2. Spend 15 minutes writing down questions that challenge the status quo in your own company.
    The worst thing any company ever said is “This is how we’ve always done it.” Get yourself in the habit of rethinking how you’re doing things. Then ask your employees if there is anything in particular they think the company is behind the curve on. You will be even more receptive to their feedback.

Don’t ever be satisfied with or to attached to your own ideas.

3.Your employees want more feedback

But they don’t want more performance reviews. Lew says 63 percent feel they already have enough performance reviews. What they really want is regular, helpful feedback. Feedback results in higher engagement with employees. So how do you do that?

  1. Communicate consistently.
    Return calls and messages within 24 hours. Don’t be that manager that no one can get a hold of. Give employee calls and message the same priority as clients.
  2. Communicate richly
    I try to set up one to ones with my team members every quarter. Just talking helps a lot. Even if it’s not about work. You can also take advantage of social opportunities — attend parties with the team; go to happy hour. Be real around them. Another idea — survey employees so you can get a feel for what working for you is really like. And have all company get-togethers. The more you are together, the more people will feel connected and engaged.

Remember: Practice->Habit->Culture.

Why do we have blind spots?

Now that you know what the blind spots are, it’s worth pointing out that you still have to get employees to talk. Lew says there are two big reasons employees don’t want to provide feedback:

  1. Fear
    Lew says 68 percent of employees feel fear at work. I get it. I’ve had jobs where I was afraid to speak up out of fear of being fired. In fact, in one job I had, I spoke up and upper management actually retaliated against me. They were so unhappy that I brought up my concerns I nearly lost my job. It was made very clear to me that my company did not want to hear dissent. I left that job on my own within months.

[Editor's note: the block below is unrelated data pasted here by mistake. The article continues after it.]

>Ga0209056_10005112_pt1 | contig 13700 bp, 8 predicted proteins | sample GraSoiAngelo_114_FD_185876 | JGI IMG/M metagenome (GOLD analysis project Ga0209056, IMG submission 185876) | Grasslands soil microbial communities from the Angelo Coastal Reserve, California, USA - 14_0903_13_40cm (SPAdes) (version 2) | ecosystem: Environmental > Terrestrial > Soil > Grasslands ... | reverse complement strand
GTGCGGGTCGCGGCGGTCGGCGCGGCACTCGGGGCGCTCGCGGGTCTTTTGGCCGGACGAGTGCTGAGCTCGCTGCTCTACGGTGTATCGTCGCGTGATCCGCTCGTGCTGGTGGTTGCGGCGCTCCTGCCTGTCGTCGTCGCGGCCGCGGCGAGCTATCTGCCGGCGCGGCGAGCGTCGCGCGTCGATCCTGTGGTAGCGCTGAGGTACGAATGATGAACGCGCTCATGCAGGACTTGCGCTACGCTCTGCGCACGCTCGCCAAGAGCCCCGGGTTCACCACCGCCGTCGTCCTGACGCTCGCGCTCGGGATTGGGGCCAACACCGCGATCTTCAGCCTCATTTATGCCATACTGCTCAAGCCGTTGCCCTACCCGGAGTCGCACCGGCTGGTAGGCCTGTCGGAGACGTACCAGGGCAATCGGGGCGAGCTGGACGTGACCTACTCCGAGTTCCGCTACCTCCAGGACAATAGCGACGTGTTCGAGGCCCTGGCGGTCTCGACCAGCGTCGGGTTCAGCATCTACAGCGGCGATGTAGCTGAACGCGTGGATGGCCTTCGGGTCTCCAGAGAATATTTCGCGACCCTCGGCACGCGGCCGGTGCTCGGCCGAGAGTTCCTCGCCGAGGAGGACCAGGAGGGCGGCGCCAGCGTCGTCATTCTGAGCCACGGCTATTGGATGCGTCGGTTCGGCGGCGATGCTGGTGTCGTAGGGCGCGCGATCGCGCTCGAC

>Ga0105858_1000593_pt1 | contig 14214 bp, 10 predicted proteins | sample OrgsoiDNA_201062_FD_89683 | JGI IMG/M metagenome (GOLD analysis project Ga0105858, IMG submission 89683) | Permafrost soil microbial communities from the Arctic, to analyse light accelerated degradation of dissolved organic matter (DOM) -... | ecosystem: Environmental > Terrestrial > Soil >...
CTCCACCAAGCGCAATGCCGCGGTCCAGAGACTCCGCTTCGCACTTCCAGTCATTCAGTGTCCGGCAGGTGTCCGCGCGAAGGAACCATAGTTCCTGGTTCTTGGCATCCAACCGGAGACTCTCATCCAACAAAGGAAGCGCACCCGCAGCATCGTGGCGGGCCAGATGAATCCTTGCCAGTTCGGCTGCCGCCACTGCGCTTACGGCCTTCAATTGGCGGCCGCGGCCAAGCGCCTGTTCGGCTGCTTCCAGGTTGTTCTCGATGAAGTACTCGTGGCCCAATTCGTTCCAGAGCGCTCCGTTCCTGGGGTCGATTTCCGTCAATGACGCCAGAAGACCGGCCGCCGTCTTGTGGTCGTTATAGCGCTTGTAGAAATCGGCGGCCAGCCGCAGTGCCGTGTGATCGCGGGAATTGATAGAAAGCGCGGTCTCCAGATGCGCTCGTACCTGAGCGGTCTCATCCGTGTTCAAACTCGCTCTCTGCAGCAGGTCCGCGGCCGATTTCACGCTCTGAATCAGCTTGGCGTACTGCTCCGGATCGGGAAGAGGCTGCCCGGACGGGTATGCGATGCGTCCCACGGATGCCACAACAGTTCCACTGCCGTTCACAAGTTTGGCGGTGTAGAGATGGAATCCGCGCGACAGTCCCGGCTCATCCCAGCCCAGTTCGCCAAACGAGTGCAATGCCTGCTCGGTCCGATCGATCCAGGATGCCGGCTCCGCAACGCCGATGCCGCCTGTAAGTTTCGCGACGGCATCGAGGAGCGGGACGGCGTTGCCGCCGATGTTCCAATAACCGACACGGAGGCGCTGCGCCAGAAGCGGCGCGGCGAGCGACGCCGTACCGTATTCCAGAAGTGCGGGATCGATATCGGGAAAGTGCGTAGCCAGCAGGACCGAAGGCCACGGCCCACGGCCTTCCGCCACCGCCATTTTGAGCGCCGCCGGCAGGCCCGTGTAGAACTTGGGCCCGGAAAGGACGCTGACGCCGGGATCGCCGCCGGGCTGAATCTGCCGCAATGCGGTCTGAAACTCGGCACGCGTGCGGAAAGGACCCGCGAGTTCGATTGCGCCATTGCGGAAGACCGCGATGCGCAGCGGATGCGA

2. Futility
    The feeling that it doesn’t matter is even more prevalent than fear. Think about it — would you want to speak up if you thought that it wouldn’t be taken seriously anyway? I know I wouldn’t.

But you can stake steps to overcome these feelings. It takes consistency, but it’s well worth it in the long run. How?

1.Go first

When we did our trust exercises, I went first. I don’t like being vulnerable in front of other people, but by going first and setting an example, your employees will see that you really mean it. You don’t even have to do trust exercises. Reach out to a team member. Go to them with questions — “I could use your advice…” or “I’m struggling with…”

Who doesn’t like being asked for advice?

2. Ask specific questions

People do better when asked to be specific. Think about the last time you were asked, “How’s everything going?” I usually say “fine,” automatically. But if you make your question more specific… “What’s one thing that really needed to be improved in the last sprint meeting we had?” You’re more likely to receive constructive feedback.

People are also biased toward recency — so you can timebox your question. “In the past two weeks, what’s one thing you noticed that we really need to work on?”  You’re more likely to glean some important insights.

3.Do something

You don’t have to accept or act on every idea, but every idea should be acknowledged. At the very minimum, show gratitude for the feedback. “I really appreciate you sharing that with me.” Be open and honest if you aren’t going to act on the idea. You don’t want to leave any room for assumptions, because people will fill in the blanks themselves. How many times have you assumed that someone isn’t returning your text message because they don’t like you? I automatically jump to conclusions, and I’m sure some of your employees do the same.

Explain why. “Here’s why we’re not doing that…”

4.Ask for permission

Ask your employee if you can get their advice. Again — people love to be asked for advice. You demonstrate respect for that person by asking for their advice. That in turn builds up a rapport which can lead to a closer relationship based on trust. It goes a long way.

5.Ask yourself…

“What does it feel like to work for me?”

Be honest with yourself. What would your employees say? If it’s not all sunshine and roses, you have some work to do to build trust. And until you have trust, you really can’t engage employees to provide useful feedback so you won’t be the last to know.